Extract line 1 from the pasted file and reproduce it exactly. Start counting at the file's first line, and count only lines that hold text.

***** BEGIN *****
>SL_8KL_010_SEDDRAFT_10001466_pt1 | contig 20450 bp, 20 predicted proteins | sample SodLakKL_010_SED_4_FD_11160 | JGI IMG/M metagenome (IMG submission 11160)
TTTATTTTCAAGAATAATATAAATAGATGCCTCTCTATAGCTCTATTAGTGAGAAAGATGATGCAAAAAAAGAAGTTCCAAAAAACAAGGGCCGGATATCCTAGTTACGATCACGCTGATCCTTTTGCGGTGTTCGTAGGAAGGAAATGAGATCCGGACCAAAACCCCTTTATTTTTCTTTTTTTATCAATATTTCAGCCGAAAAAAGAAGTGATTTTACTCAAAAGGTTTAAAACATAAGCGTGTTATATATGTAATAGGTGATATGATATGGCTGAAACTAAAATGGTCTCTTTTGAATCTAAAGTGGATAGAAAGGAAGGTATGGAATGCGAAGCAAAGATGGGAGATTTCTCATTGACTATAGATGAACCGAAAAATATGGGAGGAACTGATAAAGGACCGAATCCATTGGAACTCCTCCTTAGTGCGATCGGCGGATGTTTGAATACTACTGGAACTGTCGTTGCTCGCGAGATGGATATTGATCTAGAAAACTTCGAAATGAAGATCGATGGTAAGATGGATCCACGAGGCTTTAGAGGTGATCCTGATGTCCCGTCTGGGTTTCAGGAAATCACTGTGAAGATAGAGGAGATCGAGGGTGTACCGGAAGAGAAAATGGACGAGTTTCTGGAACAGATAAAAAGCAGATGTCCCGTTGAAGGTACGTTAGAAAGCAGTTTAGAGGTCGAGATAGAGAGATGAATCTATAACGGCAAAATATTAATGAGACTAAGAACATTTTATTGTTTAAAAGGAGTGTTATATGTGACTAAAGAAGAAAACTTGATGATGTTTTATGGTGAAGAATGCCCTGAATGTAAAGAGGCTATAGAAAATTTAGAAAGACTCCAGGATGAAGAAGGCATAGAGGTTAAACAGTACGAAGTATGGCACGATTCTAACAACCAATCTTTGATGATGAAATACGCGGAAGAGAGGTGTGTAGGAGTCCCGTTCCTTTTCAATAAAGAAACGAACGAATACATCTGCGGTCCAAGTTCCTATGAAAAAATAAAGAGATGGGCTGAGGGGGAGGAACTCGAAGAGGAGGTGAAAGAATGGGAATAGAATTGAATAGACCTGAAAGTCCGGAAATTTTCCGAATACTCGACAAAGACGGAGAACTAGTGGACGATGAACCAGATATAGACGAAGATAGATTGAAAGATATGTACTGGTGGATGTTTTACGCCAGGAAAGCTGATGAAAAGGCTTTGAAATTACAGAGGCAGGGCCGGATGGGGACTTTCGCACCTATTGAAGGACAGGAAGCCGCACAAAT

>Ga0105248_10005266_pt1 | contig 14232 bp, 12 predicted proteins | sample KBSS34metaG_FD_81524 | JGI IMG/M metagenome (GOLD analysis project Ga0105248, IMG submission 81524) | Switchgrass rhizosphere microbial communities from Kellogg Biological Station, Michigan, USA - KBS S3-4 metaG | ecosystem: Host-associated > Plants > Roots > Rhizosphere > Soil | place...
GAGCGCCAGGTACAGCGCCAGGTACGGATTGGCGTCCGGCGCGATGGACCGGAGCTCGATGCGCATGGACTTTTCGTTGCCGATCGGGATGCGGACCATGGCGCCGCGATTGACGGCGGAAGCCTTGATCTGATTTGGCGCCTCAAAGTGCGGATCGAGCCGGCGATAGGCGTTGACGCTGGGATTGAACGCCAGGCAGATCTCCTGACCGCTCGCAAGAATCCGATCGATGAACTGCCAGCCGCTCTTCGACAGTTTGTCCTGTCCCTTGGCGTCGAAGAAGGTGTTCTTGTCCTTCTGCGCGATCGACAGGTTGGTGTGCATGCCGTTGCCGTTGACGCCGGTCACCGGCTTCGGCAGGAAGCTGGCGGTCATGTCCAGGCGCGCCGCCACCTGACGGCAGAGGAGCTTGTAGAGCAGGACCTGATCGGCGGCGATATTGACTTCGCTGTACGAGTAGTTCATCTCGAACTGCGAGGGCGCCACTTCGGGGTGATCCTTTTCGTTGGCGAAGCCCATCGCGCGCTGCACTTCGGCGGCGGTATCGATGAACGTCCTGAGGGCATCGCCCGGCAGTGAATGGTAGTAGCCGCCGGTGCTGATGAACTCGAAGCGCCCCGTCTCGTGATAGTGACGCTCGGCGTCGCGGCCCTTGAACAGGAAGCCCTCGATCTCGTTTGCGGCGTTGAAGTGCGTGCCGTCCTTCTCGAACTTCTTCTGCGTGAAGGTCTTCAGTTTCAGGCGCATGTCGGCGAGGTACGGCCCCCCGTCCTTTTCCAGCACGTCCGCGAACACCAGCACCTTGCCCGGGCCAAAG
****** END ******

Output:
>SL_8KL_010_SEDDRAFT_10001466_pt1 | contig 20450 bp, 20 predicted proteins | sample SodLakKL_010_SED_4_FD_11160 | JGI IMG/M metagenome (IMG submission 11160)